It is the ultimate elephant in the room. Death.
To paraphrase Dr. Tom Nelson (Senior Pastor at Christ Community Church in Leawood, Kansas), death stalks us with every step as we walk across the tightrope of time stretched over the great chasm of eternity.
While there is still time, however, there are some key questions you should ask your loved ones before that day arrives.
And, it will arrive for each of us.
So, have you been appointed as the executor of a loved one's estate? If yes, then these questions become all the more important.
A recent AARP article, titled “5 Questions I Wish I Had Asked Before They Died,” is written by Amy Goyer, a professional caregiver with some 30 years of experience and contains some of her lessons learned at the recent passing of both her mother and sister.
While Goyer has her own estate and financial plan prepared, she is planning to be more intentional and open regarding some of the finer details.
Here is a quick look at a few things Goyer recommends discovering/uncovering sooner rather than later:
Where is important paperwork located? Goyer thought she had the most recent versions of her sister’s legal documents. Unfortunately, she did not. Consequently, she had to embark on an unpleasant (and time consuming) "treasure hunt" through mountains of paper.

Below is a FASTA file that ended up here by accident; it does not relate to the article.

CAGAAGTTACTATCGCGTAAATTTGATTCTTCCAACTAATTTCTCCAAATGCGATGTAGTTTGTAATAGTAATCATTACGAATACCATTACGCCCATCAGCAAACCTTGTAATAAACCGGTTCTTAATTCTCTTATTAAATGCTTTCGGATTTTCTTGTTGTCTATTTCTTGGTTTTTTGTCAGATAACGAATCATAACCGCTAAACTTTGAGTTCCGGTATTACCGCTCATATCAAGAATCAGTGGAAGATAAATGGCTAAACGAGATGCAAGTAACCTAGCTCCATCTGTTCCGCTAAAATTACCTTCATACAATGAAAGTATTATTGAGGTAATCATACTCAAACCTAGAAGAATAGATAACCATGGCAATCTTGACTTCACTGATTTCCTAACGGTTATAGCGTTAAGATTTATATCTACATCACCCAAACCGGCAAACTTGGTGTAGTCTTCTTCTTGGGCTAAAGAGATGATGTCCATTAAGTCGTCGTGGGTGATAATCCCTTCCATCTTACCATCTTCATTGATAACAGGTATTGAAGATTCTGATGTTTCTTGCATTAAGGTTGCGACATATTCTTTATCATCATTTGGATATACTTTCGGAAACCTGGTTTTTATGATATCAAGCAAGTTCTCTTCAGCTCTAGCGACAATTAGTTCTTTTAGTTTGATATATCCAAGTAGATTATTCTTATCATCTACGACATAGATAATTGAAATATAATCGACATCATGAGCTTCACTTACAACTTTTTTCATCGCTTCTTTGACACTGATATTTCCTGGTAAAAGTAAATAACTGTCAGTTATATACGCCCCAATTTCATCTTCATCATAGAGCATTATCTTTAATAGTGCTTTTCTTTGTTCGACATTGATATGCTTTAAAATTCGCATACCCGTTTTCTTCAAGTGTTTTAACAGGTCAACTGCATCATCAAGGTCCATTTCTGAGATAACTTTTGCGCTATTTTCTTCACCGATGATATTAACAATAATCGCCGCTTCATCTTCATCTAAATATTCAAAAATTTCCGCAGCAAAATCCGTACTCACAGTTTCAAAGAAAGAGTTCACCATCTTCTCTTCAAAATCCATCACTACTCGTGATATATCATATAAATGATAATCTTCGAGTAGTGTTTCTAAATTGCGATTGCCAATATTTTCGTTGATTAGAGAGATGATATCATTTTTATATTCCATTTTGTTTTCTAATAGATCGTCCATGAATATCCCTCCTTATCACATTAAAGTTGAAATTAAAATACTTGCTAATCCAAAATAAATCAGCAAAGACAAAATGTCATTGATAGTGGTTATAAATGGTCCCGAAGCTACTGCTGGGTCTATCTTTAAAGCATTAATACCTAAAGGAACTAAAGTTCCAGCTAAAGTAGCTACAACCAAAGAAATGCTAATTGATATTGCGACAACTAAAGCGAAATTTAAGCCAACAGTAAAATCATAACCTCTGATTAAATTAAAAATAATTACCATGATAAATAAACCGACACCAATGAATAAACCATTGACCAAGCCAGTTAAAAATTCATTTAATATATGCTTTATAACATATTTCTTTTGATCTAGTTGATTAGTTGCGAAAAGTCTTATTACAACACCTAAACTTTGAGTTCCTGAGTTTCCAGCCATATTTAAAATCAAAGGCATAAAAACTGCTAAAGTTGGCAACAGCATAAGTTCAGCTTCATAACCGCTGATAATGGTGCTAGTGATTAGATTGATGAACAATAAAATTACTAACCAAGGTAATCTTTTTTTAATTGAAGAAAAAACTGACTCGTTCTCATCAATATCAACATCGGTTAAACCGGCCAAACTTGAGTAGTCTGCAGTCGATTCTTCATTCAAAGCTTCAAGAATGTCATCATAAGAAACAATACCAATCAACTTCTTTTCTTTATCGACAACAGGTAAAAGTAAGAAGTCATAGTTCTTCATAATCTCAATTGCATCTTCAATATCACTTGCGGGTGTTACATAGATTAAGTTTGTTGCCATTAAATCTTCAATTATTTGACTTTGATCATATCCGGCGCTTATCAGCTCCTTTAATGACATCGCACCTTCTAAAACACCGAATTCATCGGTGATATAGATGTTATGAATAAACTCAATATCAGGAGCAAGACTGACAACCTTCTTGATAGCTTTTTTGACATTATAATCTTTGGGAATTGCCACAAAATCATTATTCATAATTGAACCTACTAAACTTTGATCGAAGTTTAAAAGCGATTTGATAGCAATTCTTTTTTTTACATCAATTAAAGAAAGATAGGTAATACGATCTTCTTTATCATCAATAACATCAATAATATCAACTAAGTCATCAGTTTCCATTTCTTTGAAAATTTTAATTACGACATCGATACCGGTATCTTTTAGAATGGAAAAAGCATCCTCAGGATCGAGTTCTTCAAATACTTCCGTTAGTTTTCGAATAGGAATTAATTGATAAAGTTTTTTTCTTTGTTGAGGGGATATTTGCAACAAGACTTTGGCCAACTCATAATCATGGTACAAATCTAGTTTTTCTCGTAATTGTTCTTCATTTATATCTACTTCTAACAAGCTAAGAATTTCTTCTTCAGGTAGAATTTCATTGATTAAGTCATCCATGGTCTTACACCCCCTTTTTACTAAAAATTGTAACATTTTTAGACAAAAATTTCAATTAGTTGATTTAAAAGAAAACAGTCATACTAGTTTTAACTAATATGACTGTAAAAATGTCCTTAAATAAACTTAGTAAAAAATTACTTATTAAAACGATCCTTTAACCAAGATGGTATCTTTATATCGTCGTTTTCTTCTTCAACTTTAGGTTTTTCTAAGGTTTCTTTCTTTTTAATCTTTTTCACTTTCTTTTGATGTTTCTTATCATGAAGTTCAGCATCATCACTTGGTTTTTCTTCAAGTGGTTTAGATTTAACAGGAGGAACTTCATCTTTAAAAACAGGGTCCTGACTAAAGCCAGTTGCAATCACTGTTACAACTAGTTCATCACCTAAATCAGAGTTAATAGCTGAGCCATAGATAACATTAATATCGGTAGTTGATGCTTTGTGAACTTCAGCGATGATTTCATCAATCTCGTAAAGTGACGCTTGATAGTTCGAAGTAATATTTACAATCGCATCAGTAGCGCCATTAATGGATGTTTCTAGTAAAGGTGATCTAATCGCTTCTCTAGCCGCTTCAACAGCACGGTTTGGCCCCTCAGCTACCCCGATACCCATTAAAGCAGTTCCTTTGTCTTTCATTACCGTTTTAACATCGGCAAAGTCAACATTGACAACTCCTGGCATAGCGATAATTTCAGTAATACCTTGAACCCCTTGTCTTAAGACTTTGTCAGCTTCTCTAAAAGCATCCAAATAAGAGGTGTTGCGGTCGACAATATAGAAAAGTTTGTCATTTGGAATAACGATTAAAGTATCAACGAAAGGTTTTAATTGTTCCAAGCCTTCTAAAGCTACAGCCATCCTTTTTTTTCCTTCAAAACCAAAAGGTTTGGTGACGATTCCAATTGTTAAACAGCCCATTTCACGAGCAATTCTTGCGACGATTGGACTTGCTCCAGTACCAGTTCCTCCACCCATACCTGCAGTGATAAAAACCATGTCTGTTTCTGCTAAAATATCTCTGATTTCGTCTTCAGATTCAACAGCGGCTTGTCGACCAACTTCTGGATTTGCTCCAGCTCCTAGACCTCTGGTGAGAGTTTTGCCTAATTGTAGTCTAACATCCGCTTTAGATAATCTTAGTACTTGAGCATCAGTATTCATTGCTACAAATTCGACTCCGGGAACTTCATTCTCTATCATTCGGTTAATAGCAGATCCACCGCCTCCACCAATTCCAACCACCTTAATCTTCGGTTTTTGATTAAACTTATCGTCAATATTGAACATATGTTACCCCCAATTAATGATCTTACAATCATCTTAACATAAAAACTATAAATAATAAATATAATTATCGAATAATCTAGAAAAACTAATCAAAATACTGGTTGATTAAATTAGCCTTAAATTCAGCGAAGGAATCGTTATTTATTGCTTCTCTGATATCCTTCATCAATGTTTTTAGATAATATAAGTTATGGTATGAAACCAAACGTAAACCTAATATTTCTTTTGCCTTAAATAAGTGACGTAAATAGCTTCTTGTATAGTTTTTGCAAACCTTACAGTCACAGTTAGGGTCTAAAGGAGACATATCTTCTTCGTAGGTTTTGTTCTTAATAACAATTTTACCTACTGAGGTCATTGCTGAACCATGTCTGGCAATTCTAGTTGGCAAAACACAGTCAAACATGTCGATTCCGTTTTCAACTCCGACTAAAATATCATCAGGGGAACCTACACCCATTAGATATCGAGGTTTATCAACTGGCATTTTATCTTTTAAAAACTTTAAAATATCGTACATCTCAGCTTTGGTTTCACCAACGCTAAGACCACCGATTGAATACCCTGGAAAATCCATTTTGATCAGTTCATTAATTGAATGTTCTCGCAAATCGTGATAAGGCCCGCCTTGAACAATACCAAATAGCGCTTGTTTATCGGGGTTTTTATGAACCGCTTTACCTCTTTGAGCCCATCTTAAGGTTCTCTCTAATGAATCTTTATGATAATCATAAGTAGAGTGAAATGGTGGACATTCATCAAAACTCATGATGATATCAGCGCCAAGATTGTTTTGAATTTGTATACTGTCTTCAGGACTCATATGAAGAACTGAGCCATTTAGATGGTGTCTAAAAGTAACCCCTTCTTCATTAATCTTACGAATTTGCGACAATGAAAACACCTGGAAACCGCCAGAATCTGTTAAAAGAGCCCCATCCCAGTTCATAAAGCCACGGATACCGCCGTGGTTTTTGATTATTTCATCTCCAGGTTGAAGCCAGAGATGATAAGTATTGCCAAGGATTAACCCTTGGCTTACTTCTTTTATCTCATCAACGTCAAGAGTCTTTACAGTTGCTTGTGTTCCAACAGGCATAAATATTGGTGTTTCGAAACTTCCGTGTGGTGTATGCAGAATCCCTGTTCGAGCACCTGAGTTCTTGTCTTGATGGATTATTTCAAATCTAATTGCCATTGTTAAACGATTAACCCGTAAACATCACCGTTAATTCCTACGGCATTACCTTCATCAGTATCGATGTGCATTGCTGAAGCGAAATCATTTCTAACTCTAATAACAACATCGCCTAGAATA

While your loved ones may know where their key financial and legal documents are located, that is of little assistance if they do not pass that information along to you.
What are the details of what you want for your memorial service? Burial, cremation? From resolving these basics to the finer points, any decisions about the service that can be made in advance are most helpful.
Do not wait.
Disagreements among surviving family members are common, especially when all are experiencing shock and grief following the loss of a loved one.
Common details to cover include music, the service location, speakers, flowers, and food.
Who should get your personal items? Goyer urges you to catalog your collectibles, jewelry, and other special items of tangible personal property. Many states authorize the use of a handwritten, signed and dated list to handle distribution of these items to specific loved ones, typically in conjunction with your will or trust.
Who is in that picture? Does this sound familiar? You are looking through boxes of old family photographs and, while the people look familiar, you just cannot place a name to a face (let alone the location and timeframe).
To avoid this, label each photo when discussing it with your loved ones. This will help preserve a bit of family history in each photo.
Finally, the Goyer encourages you to overcome the natural reluctance to talk about these subjects, let alone death, with your loved ones. Accordingly, she recommends starting the conversation early and often. This will break the emotional inertia, reduce the awkwardness and open the lines of communication to other important matters.
Remember, death is inevitable for each of us. The better prepared we are—in addition to the basic legal documents—the easier it will be when the time comes.
Contact an experienced estate planning attorney to help you navigate this process.
Reference: AARP (March 19, 2015) “5 Questions I Wish I Had Asked Before They Died”